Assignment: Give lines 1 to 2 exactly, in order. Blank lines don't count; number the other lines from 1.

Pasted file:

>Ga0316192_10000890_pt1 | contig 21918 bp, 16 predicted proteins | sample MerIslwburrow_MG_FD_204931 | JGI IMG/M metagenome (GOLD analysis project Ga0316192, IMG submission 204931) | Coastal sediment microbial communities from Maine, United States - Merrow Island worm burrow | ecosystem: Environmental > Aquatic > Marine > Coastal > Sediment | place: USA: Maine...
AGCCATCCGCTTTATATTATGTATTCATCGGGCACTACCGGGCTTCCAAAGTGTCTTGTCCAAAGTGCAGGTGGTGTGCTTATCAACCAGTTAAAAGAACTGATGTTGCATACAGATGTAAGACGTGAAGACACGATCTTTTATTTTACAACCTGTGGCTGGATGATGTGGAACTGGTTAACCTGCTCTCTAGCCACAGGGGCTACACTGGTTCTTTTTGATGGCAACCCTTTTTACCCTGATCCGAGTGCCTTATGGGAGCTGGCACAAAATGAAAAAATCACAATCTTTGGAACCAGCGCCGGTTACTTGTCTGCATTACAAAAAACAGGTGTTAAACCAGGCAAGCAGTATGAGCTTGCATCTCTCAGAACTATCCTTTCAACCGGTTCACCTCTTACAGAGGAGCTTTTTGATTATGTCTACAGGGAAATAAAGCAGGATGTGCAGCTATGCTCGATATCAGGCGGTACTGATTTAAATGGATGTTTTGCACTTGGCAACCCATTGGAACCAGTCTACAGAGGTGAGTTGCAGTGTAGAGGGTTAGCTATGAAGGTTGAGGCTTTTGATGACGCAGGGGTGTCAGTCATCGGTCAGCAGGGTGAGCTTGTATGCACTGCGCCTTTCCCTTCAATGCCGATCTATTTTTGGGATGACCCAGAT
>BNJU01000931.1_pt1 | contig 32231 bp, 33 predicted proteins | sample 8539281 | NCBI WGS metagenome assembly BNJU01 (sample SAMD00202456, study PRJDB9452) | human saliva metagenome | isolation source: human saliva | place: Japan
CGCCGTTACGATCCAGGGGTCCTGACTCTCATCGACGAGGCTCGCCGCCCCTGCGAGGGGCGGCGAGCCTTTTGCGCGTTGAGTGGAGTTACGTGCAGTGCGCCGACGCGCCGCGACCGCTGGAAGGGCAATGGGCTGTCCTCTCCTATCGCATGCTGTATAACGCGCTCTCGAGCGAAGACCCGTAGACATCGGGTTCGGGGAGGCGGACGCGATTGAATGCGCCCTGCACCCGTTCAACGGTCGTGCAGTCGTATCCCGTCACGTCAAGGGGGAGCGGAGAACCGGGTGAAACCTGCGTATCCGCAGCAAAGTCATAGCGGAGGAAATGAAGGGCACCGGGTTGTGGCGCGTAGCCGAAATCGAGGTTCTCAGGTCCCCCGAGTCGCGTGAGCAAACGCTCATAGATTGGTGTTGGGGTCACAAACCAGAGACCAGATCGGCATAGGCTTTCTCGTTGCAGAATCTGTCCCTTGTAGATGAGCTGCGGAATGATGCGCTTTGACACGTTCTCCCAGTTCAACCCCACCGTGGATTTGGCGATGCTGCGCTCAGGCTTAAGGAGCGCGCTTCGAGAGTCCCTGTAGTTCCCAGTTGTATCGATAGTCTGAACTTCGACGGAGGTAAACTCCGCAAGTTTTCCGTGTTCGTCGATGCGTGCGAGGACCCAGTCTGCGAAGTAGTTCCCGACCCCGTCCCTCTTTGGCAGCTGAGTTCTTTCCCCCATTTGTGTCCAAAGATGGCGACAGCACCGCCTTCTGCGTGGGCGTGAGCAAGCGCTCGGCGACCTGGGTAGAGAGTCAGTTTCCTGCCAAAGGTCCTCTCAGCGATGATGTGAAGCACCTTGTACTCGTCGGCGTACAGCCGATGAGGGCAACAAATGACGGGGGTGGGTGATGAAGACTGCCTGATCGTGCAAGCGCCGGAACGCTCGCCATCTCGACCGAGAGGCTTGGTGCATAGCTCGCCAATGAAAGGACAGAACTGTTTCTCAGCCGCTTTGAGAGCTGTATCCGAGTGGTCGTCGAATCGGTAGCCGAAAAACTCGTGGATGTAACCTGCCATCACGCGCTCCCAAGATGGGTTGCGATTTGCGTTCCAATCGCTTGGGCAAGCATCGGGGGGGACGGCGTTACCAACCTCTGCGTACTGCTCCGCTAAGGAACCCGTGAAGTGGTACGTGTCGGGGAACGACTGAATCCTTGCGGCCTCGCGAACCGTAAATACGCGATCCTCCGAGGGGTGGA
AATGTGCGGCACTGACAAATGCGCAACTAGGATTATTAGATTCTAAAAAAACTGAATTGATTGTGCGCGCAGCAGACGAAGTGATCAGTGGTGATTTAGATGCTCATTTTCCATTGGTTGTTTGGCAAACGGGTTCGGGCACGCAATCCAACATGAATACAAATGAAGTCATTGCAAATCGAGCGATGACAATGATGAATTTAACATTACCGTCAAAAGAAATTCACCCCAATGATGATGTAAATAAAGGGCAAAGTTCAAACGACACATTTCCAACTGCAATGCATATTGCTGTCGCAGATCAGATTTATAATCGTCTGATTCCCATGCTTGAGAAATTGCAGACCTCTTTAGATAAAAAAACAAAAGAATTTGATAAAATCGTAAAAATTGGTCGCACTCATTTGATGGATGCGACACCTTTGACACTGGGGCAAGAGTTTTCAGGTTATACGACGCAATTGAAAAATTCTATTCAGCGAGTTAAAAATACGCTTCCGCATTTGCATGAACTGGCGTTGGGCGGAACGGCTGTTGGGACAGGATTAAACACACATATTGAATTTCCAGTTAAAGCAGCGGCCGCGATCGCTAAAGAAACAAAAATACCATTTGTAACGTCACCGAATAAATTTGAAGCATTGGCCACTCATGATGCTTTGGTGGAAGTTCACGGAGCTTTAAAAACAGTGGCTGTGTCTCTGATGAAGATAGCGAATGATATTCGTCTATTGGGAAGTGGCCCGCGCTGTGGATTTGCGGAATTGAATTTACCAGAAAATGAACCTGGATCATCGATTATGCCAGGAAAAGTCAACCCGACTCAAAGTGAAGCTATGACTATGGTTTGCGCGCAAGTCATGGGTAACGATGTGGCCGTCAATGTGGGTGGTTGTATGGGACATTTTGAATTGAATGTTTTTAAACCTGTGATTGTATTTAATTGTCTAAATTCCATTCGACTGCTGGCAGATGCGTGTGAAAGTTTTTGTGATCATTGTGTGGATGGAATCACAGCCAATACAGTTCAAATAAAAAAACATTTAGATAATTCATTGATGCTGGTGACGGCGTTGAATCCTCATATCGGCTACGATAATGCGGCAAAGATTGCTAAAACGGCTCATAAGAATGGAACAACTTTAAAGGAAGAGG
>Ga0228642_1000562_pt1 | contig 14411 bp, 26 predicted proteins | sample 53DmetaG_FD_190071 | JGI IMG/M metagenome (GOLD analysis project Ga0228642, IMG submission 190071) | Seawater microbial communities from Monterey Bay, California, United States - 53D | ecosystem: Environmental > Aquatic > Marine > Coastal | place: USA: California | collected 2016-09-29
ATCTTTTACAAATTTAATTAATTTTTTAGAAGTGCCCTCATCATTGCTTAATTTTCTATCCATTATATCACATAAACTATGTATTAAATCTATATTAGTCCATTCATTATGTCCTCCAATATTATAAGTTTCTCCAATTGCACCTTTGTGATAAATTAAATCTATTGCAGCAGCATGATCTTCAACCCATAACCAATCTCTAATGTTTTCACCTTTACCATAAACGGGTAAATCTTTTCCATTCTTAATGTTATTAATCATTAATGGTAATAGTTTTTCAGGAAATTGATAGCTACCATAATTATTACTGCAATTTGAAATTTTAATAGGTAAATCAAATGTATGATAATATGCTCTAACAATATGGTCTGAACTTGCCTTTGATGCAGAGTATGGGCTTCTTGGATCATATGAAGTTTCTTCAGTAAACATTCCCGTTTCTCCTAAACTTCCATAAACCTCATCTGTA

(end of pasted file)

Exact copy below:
>Ga0316192_10000890_pt1 | contig 21918 bp, 16 predicted proteins | sample MerIslwburrow_MG_FD_204931 | JGI IMG/M metagenome (GOLD analysis project Ga0316192, IMG submission 204931) | Coastal sediment microbial communities from Maine, United States - Merrow Island worm burrow | ecosystem: Environmental > Aquatic > Marine > Coastal > Sediment | place: USA: Maine...
AGCCATCCGCTTTATATTATGTATTCATCGGGCACTACCGGGCTTCCAAAGTGTCTTGTCCAAAGTGCAGGTGGTGTGCTTATCAACCAGTTAAAAGAACTGATGTTGCATACAGATGTAAGACGTGAAGACACGATCTTTTATTTTACAACCTGTGGCTGGATGATGTGGAACTGGTTAACCTGCTCTCTAGCCACAGGGGCTACACTGGTTCTTTTTGATGGCAACCCTTTTTACCCTGATCCGAGTGCCTTATGGGAGCTGGCACAAAATGAAAAAATCACAATCTTTGGAACCAGCGCCGGTTACTTGTCTGCATTACAAAAAACAGGTGTTAAACCAGGCAAGCAGTATGAGCTTGCATCTCTCAGAACTATCCTTTCAACCGGTTCACCTCTTACAGAGGAGCTTTTTGATTATGTCTACAGGGAAATAAAGCAGGATGTGCAGCTATGCTCGATATCAGGCGGTACTGATTTAAATGGATGTTTTGCACTTGGCAACCCATTGGAACCAGTCTACAGAGGTGAGTTGCAGTGTAGAGGGTTAGCTATGAAGGTTGAGGCTTTTGATGACGCAGGGGTGTCAGTCATCGGTCAGCAGGGTGAGCTTGTATGCACTGCGCCTTTCCCTTCAATGCCGATCTATTTTTGGGATGACCCAGAT